Over the last ten years I’ve been lucky enough to have been involved in the design and creation of many new and innovative products. Many of them have been really useful or novel technologies but in order to be a truly disruptive product offering more factors need to be considered.
For example, let’s take BlueArc. Growing BlueArc’s market was and continues to be hard graft despite the fantastic efforts by the team there and the surefooted leadership provided by Mike Gustafson. The company was founded on a great concept – moving the complete data path for file transactions into hardware and away from software. The company’s product, the Silicon Server, did this and had (and continues to have) a major performance advantage over all of it’s competitors. With such a great technology why then has it taken many $100M’s of dollars to build the company to it’s current level of success?
My current thought process started to dawn on me when I first took control of marketing at BlueArc. When you run product marketing you start to ask one simple question “Okay, now what messaging do I have to tempt folks to buy this product?”. At BlueArc, on day one, we obviously had and only had performance and we sold on that basis. Early on in the sales cycle if you could draw a direct correlation between storage performance and the customer’s bottom line (companies rendering CGI scenes for the movies for example) then you had a win. If you couldn’t then almost certainly you were beaten out by NetApp and EMC. This was hard and expensive work and the overall market was limited to a reduced customer set.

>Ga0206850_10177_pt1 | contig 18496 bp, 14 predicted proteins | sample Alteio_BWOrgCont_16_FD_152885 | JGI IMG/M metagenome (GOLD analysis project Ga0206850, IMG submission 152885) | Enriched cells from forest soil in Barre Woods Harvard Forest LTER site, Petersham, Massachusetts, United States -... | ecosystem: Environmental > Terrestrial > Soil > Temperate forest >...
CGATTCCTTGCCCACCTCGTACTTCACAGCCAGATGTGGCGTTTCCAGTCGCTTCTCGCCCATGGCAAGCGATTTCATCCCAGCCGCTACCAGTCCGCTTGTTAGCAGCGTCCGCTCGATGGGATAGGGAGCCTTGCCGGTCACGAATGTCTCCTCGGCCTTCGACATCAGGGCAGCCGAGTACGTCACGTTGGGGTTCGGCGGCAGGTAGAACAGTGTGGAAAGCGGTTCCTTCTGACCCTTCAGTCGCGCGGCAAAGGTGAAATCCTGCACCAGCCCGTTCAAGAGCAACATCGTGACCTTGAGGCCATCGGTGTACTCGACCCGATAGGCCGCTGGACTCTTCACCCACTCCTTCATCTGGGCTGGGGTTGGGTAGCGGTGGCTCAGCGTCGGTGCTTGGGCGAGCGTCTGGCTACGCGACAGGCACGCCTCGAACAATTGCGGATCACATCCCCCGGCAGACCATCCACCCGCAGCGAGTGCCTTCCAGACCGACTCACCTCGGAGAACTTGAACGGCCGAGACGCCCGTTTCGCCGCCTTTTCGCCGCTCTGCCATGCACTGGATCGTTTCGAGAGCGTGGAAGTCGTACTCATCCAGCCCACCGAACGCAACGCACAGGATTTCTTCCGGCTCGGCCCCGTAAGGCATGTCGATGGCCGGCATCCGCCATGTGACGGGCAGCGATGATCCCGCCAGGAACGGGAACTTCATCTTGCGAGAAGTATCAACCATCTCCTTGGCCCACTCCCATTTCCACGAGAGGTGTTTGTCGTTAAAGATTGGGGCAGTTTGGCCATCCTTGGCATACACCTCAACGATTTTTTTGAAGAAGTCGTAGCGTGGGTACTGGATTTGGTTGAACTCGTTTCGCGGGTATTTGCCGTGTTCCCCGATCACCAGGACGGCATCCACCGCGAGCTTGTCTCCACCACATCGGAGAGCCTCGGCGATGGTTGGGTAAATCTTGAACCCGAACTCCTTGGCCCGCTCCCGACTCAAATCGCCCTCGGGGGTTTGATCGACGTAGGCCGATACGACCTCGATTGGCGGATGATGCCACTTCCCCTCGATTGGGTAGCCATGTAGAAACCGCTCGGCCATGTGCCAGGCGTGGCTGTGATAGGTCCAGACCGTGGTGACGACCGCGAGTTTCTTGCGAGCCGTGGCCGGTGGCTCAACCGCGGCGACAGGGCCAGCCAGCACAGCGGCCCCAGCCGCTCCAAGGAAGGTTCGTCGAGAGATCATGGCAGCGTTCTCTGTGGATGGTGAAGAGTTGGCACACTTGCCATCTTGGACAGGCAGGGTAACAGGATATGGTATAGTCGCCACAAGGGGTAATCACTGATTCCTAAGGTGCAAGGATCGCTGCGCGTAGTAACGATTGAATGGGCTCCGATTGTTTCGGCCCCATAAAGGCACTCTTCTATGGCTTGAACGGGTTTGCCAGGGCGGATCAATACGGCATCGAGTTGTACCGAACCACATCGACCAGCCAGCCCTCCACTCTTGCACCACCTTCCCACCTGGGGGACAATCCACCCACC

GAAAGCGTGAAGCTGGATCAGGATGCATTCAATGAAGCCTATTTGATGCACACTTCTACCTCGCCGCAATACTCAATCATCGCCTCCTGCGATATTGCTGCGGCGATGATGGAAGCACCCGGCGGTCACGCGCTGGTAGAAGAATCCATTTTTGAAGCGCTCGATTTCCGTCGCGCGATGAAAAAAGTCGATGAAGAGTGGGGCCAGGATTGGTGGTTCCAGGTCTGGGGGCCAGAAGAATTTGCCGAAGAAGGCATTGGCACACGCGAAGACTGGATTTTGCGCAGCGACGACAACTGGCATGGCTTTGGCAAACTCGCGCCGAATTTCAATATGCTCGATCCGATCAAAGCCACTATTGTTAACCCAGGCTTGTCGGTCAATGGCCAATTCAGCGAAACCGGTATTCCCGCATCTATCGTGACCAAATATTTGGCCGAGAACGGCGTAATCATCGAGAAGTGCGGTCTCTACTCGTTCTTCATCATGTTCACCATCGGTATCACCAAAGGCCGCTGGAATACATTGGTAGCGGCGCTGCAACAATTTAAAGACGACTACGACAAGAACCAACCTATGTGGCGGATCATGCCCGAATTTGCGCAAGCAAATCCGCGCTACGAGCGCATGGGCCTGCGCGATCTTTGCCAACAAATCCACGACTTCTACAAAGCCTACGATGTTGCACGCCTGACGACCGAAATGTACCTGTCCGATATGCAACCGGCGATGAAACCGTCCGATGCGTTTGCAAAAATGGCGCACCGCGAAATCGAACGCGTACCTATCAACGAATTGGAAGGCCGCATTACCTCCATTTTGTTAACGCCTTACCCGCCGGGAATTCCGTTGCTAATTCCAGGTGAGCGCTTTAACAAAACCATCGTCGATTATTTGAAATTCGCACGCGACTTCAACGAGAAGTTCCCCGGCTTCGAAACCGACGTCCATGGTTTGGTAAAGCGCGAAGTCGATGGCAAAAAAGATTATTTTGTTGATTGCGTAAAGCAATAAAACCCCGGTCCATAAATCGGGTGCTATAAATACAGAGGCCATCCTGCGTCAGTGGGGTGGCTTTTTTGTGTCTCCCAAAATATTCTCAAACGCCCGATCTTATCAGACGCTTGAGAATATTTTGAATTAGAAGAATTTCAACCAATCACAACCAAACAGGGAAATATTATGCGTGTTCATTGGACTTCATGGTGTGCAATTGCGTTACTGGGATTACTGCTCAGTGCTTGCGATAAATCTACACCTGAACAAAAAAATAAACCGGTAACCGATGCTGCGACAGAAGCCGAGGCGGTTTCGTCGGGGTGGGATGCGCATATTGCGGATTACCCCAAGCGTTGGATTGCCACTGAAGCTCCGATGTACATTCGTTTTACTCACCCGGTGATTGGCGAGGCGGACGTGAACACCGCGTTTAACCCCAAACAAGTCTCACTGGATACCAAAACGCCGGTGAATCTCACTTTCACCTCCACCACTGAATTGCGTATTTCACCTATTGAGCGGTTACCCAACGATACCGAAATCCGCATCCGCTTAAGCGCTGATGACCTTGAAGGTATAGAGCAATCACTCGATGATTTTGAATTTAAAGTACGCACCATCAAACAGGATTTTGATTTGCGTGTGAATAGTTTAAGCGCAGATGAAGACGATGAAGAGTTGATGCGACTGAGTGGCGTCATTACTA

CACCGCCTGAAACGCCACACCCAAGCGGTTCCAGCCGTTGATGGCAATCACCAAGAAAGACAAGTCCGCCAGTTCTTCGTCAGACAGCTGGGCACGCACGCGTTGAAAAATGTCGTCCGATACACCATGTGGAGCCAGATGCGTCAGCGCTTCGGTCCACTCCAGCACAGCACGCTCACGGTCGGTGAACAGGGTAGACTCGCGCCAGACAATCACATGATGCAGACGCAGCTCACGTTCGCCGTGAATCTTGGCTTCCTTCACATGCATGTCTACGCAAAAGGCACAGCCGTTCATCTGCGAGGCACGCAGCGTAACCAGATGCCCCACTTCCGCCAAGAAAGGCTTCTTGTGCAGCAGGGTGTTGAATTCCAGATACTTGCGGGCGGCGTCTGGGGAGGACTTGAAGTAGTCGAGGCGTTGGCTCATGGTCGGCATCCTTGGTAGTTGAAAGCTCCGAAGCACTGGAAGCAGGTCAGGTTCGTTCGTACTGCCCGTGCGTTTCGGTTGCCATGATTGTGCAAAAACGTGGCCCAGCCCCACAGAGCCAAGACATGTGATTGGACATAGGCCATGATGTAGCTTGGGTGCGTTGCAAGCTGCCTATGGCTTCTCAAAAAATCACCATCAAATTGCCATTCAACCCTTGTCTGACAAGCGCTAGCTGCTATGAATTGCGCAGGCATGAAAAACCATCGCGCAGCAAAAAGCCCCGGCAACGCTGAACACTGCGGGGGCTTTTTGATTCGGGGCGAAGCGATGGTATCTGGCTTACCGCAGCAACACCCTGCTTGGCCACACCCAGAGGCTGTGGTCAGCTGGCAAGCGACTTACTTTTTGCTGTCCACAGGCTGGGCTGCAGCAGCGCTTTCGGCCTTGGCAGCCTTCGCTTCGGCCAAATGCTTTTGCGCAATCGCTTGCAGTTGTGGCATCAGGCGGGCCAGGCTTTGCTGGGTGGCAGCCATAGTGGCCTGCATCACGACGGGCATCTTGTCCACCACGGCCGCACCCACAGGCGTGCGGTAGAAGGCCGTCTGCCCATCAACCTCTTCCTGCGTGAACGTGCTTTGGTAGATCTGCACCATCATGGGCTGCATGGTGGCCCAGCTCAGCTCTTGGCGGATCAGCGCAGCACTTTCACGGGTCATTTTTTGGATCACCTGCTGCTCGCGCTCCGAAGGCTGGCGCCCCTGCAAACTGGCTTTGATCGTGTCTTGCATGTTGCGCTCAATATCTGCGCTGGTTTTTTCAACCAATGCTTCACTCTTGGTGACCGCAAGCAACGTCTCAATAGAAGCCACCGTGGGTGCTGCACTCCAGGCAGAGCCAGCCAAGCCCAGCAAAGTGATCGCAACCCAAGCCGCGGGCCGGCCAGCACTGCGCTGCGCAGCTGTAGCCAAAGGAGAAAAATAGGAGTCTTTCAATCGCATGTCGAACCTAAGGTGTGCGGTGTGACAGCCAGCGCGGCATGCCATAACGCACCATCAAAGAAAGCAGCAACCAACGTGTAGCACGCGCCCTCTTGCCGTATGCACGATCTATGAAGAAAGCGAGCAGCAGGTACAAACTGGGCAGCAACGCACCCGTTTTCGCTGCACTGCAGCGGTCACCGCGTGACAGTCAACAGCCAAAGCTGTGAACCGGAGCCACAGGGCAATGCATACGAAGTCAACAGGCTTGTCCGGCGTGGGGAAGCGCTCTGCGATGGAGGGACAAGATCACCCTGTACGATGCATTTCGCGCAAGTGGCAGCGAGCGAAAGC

- Best Technology
- Lowest Cost
- Simplest to Use (might be Best TCO for certain business types)
- Highest Channel Margins (might be Best Partner Margins for certain business types)
Simple huh? I figured that if you had all of these factors you had the best chance to succeed. Making a fledgling technology startup gain traction is hard for all sorts of reasons you can’t control so you might as well give yourself as big a break as possible on the product front where your control is highest.
At Data Robotics we always examined any new product feature for all four of these factors before starting development and many ideas from the engineering or product management teams were left on the side not because they weren’t great but because they would have been too expensive to sell as they didn’t contain all four factors. Surprisingly this simple model worked and Data Robotics sales growth was almost unprecedented for the time (the economy wasn’t helping anybody) hitting double digit millions of dollars in revenue in just a few quarters and doubling year on year since then.
I’m sure these four factors seem so self evident that the reader may feel that they go without saying. This of course often turns out to be literally correct as surprisingly few young companies consider more than one or two of them before starting product or feature development.
For a large organization, through brute force marketing, it is quite possible to win on one of the four factors. Some startups have managed to do very well on just a few but almost nobody I know of has built a sustainable business from scratch on just one. “The Best Technology Doesn’t Always Win” is a mantra now in Silicon Valley (even though that thought is more recent that folks would like to admit).
In summary here are the two things worth considering from this post -
- Simple filtering rules are extremely helpful when time and money are limited. Create rules like the four factors above and stick to them. Don’t make an exception except for very minor features or projects. You’ll loose a lot less time on debate and avoid development that isn’t directly linked to increased sales revenue.
- Growing a new product business is difficult. If you focus you’ll be able to come up with products and product features that meet not only one but all four factors listed above. Take the time to do that up front and you’ll be pleased that you did when it’s time to go to market.